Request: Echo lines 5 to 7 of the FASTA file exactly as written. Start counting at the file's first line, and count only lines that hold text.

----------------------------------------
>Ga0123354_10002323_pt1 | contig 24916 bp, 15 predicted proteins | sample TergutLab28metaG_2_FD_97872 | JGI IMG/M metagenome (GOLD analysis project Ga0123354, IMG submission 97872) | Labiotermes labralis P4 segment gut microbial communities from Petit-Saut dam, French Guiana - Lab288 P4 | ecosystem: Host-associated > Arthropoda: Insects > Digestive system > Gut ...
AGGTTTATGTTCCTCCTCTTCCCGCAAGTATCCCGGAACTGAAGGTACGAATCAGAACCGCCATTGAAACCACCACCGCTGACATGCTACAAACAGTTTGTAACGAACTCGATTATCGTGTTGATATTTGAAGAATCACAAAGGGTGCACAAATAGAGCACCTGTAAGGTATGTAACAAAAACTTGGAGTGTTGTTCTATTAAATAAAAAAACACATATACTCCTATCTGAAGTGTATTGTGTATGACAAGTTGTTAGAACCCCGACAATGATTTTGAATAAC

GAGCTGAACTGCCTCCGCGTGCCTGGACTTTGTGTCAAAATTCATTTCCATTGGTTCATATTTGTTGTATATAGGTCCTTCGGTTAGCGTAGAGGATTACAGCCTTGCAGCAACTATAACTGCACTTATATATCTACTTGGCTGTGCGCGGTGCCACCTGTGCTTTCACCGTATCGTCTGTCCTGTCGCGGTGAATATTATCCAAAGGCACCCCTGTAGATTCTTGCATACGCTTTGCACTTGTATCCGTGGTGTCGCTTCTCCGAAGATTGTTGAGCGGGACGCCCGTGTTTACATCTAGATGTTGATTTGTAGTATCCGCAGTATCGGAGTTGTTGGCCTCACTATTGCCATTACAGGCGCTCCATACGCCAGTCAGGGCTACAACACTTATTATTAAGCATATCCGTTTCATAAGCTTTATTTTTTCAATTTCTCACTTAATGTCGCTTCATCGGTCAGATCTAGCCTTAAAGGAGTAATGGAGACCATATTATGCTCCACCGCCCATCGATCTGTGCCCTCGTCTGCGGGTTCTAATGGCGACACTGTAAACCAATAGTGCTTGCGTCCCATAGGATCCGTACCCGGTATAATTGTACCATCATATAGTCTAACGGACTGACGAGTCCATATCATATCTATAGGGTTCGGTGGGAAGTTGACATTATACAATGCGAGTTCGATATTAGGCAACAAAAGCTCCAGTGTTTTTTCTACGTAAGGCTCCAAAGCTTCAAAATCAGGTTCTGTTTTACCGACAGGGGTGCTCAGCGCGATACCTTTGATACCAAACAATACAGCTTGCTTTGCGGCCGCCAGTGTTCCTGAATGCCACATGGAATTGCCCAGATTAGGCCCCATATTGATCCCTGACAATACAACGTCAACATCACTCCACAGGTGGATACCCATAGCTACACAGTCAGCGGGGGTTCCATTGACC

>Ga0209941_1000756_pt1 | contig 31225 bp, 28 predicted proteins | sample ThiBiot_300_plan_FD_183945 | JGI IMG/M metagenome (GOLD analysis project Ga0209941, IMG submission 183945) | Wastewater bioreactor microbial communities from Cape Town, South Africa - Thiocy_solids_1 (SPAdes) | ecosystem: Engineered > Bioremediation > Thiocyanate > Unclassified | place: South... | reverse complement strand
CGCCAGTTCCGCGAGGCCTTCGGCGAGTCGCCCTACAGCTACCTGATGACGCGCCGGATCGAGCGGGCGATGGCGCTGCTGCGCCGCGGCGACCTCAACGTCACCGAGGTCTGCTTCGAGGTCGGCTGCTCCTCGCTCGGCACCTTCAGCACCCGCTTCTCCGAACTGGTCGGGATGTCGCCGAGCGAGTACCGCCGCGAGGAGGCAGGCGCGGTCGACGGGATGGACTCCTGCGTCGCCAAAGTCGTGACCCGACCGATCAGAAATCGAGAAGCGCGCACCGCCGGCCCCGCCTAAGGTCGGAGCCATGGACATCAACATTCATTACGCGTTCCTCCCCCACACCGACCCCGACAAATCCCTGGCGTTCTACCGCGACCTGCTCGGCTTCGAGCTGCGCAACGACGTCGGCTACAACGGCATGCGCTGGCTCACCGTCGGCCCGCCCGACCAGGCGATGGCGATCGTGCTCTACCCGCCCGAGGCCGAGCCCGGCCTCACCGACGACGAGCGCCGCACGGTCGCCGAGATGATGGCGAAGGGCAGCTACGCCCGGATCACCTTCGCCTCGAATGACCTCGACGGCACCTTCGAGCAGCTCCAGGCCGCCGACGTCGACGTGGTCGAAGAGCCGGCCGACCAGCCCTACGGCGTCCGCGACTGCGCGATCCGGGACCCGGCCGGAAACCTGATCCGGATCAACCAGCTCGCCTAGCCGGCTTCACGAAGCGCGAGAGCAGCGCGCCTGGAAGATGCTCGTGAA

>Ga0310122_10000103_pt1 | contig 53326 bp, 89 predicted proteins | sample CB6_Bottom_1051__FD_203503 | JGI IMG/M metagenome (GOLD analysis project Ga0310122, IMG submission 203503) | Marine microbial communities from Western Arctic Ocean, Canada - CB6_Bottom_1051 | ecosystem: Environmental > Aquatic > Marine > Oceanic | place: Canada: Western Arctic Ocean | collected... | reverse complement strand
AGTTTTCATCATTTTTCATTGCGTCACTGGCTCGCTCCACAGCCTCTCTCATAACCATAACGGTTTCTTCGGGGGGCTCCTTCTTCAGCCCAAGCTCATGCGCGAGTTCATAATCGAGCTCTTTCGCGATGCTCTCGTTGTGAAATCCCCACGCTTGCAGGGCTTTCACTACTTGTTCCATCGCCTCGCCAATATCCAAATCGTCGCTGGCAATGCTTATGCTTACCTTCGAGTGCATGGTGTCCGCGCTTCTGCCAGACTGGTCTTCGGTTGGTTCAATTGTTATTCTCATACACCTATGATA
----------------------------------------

CGCCAGTTCCGCGAGGCCTTCGGCGAGTCGCCCTACAGCTACCTGATGACGCGCCGGATCGAGCGGGCGATGGCGCTGCTGCGCCGCGGCGACCTCAACGTCACCGAGGTCTGCTTCGAGGTCGGCTGCTCCTCGCTCGGCACCTTCAGCACCCGCTTCTCCGAACTGGTCGGGATGTCGCCGAGCGAGTACCGCCGCGAGGAGGCAGGCGCGGTCGACGGGATGGACTCCTGCGTCGCCAAAGTCGTGACCCGACCGATCAGAAATCGAGAAGCGCGCACCGCCGGCCCCGCCTAAGGTCGGAGCCATGGACATCAACATTCATTACGCGTTCCTCCCCCACACCGACCCCGACAAATCCCTGGCGTTCTACCGCGACCTGCTCGGCTTCGAGCTGCGCAACGACGTCGGCTACAACGGCATGCGCTGGCTCACCGTCGGCCCGCCCGACCAGGCGATGGCGATCGTGCTCTACCCGCCCGAGGCCGAGCCCGGCCTCACCGACGACGAGCGCCGCACGGTCGCCGAGATGATGGCGAAGGGCAGCTACGCCCGGATCACCTTCGCCTCGAATGACCTCGACGGCACCTTCGAGCAGCTCCAGGCCGCCGACGTCGACGTGGTCGAAGAGCCGGCCGACCAGCCCTACGGCGTCCGCGACTGCGCGATCCGGGACCCGGCCGGAAACCTGATCCGGATCAACCAGCTCGCCTAGCCGGCTTCACGAAGCGCGAGAGCAGCGCGCCTGGAAGATGCTCGTGAA

>Ga0310122_10000103_pt1 | contig 53326 bp, 89 predicted proteins | sample CB6_Bottom_1051__FD_203503 | JGI IMG/M metagenome (GOLD analysis project Ga0310122, IMG submission 203503) | Marine microbial communities from Western Arctic Ocean, Canada - CB6_Bottom_1051 | ecosystem: Environmental > Aquatic > Marine > Oceanic | place: Canada: Western Arctic Ocean | collected... | reverse complement strand
AGTTTTCATCATTTTTCATTGCGTCACTGGCTCGCTCCACAGCCTCTCTCATAACCATAACGGTTTCTTCGGGGGGCTCCTTCTTCAGCCCAAGCTCATGCGCGAGTTCATAATCGAGCTCTTTCGCGATGCTCTCGTTGTGAAATCCCCACGCTTGCAGGGCTTTCACTACTTGTTCCATCGCCTCGCCAATATCCAAATCGTCGCTGGCAATGCTTATGCTTACCTTCGAGTGCATGGTGTCCGCGCTTCTGCCAGACTGGTCTTCGGTTGGTTCAATTGTTATTCTCATACACCTATGATA